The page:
NASCAR has announced new truck body updates beginning with the 2022 NASCAR Camping World Truck Series season.
The sanctioning body will permit Chevrolet, Ford and Toyota to update their truck noses and tails to better match production trucks for consumers, while adding more identity from the front fascia (nose of the truck) to the A-post.
Previously, the lower fascia was common on all three truck models. Now, it has been opened for the manufacturers to better replicate the looks of the Silverado, F-150 and Tundra.
The enhanced manufacturer identity will allow for the trucks on the race track to closely resemble those driven by fans off the car-dealership lot. While the body style is set to change, the thrilling on-track performance product fans are used to seeing will not be impacted and the same high-quality racing is anticipated for next season and beyond.
“We‘re always looking for ways to be more relevant for our OEMs,” John Probst, NASCAR‘s senior vice president of innovation and racing development, told NASCAR.com. “One of the ways to do that is to have the products on the race track more accurately reflect what‘s available in the showroom. I think you‘ll see a lot more characteristics of the production trucks in the trucks that you see on track in 2022.”
The submission process for all three manufacturers initially began in September 2020 and followed the OEM Body Approval Process outlined in the NASCAR Rule Book. All three OEMs passed wind-tunnel testing on their first attempt, which prompted final approval from NASCAR officials.
Like the current body, next year‘s truck versions will include a mixture of materials. The nose and tail affected by the updates will now be made of a strong composite material compared to the current nose and tail. The remainder of the body will consist of sheet metal.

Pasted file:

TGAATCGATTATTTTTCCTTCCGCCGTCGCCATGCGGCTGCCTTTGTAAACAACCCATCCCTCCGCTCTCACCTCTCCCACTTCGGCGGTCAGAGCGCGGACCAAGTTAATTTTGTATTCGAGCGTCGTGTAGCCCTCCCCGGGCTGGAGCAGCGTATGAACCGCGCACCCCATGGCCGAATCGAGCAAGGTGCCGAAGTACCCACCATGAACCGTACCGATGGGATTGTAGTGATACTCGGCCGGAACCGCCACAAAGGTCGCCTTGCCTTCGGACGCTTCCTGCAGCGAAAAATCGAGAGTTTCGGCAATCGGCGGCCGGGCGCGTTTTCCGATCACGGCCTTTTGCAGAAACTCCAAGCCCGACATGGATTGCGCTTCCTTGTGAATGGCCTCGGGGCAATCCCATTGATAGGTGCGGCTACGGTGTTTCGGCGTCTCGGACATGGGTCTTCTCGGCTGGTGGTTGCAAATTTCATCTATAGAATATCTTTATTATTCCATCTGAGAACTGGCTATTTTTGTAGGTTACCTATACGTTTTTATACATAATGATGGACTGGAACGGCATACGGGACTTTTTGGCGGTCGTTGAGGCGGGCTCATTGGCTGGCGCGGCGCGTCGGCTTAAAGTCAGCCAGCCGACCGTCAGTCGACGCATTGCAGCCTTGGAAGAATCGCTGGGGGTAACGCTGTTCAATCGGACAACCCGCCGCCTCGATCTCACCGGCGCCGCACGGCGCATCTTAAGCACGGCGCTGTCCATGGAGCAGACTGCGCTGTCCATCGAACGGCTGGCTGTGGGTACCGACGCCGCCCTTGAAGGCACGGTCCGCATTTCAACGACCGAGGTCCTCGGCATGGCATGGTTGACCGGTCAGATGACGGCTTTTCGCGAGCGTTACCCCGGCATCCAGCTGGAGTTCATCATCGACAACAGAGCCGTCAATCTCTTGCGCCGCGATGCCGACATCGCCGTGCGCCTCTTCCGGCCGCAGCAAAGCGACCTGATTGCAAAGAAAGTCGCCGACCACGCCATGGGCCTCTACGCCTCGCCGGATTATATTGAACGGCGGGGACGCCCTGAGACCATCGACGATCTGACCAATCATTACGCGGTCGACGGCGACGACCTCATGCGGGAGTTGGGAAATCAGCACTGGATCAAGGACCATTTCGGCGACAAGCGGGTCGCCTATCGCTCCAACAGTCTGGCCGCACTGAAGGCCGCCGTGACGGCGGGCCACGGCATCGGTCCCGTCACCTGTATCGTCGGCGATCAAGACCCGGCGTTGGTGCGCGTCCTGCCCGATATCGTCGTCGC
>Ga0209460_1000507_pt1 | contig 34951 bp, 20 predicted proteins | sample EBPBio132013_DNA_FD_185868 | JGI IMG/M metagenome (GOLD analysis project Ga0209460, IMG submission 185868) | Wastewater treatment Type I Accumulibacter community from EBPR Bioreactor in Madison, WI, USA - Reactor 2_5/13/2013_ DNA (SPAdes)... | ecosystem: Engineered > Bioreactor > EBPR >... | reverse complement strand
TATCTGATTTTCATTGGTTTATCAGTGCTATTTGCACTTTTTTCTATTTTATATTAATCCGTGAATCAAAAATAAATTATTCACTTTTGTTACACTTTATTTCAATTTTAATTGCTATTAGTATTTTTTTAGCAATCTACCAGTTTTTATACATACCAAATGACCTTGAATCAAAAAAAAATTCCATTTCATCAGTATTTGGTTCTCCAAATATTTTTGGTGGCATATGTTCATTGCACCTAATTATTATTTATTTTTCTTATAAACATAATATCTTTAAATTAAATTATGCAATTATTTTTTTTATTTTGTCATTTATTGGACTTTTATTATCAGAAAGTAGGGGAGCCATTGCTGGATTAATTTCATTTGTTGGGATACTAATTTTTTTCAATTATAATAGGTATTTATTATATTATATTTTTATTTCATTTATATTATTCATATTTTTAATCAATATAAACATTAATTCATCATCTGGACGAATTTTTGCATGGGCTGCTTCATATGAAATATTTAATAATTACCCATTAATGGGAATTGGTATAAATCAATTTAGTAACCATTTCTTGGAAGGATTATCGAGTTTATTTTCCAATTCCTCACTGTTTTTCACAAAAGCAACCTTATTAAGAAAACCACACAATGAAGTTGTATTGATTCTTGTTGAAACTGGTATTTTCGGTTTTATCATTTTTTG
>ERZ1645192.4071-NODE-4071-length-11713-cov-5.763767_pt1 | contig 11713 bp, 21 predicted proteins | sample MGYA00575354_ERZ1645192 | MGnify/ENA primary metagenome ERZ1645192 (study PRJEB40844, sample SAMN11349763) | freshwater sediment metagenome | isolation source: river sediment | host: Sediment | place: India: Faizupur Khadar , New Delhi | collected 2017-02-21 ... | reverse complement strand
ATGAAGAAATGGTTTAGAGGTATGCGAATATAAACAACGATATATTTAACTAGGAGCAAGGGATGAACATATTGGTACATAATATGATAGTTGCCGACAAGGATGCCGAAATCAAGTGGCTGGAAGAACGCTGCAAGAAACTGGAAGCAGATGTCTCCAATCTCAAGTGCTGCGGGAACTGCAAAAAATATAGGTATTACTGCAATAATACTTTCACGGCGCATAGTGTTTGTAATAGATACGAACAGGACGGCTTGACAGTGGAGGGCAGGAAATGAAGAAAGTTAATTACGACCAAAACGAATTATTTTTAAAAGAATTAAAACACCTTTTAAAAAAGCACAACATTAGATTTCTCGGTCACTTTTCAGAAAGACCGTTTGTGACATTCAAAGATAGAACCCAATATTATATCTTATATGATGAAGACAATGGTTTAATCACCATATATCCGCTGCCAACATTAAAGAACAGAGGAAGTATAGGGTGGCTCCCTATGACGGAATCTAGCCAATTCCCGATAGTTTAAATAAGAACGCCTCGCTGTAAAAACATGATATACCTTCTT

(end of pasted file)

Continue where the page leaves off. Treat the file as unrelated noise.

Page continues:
While NASCAR would like all Truck Series teams to compete with the new body in 2022, the current body will also be approved for competition in 2022 to assist teams in the management of costs.
The manufacturers were able to add their own creativity to the new body updates, which Probst said is likely the biggest change that was made with the new process of determining the final product.
“We had opened up a lot more areas for the OEMs to basically implement their DNA into the race truck,” Probst said. “As part of that, though, we wanted to make sure that from a performance perspective, we keep parity on the race track. If you look at the Truck Series now, that‘s some of the best racing we have going on. First and foremost, we didn‘t want to hurt that, so we actually used the performance of the current truck for the new truck with additional character to them. While they have a lot more character from our process, from a performance perspective, the parity will still be really good in the Truck Series.”
That manufacturer ingenuity during the process has made for a more stylish on-track product for the fans‘ enjoyment.
“They look really good with all that additional styling on the fenders and the hood and in the lower nose,” Probst said. “It‘s even striking again when you see them all painted up with the decals on them and the paint schemes they implement. There‘s a lot of thought that went behind them. I think the fans are going to be over the moon with how these trucks look.”
Probst indicated that before conversations about the body updates, two of the three manufacturers were contemplating changes to their trucks under the current format. The production of the Next Gen for the NASCAR Cup Series facilitated deeper conversations for changes to the trucks.
“We said why don‘t we just take this opportunity to take some of the lessons that we learned on the Next Gen to open a lot more of the truck to OEM characteristics and that‘s where we landed,” Probst said. “We got all three (manufacturers) on board. They were excited to go ahead and do that and take advantage of the opportunity to bring even more of the production truck to the race track.”